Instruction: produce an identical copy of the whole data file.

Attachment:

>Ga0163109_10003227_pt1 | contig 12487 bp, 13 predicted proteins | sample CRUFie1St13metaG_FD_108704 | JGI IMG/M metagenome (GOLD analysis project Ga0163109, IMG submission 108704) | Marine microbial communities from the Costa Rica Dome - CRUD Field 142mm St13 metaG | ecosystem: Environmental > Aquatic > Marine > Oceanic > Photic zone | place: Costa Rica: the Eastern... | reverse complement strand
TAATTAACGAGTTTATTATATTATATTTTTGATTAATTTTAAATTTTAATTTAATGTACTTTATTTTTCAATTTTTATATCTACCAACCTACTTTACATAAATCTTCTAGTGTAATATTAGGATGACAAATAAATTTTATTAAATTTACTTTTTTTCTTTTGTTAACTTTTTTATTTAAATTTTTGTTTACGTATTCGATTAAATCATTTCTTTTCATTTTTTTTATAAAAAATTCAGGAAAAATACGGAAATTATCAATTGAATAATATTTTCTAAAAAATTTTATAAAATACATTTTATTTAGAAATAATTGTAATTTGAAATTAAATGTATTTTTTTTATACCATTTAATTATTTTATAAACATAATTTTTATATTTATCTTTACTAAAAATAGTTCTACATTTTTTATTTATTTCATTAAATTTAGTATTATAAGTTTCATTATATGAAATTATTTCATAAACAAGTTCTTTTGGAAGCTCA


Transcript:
>Ga0163109_10003227_pt1 | contig 12487 bp, 13 predicted proteins | sample CRUFie1St13metaG_FD_108704 | JGI IMG/M metagenome (GOLD analysis project Ga0163109, IMG submission 108704) | Marine microbial communities from the Costa Rica Dome - CRUD Field 142mm St13 metaG | ecosystem: Environmental > Aquatic > Marine > Oceanic > Photic zone | place: Costa Rica: the Eastern... | reverse complement strand
TAATTAACGAGTTTATTATATTATATTTTTGATTAATTTTAAATTTTAATTTAATGTACTTTATTTTTCAATTTTTATATCTACCAACCTACTTTACATAAATCTTCTAGTGTAATATTAGGATGACAAATAAATTTTATTAAATTTACTTTTTTTCTTTTGTTAACTTTTTTATTTAAATTTTTGTTTACGTATTCGATTAAATCATTTCTTTTCATTTTTTTTATAAAAAATTCAGGAAAAATACGGAAATTATCAATTGAATAATATTTTCTAAAAAATTTTATAAAATACATTTTATTTAGAAATAATTGTAATTTGAAATTAAATGTATTTTTTTTATACCATTTAATTATTTTATAAACATAATTTTTATATTTATCTTTACTAAAAATAGTTCTACATTTTTTATTTATTTCATTAAATTTAGTATTATAAGTTTCATTATATGAAATTATTTCATAAACAAGTTCTTTTGGAAGCTCA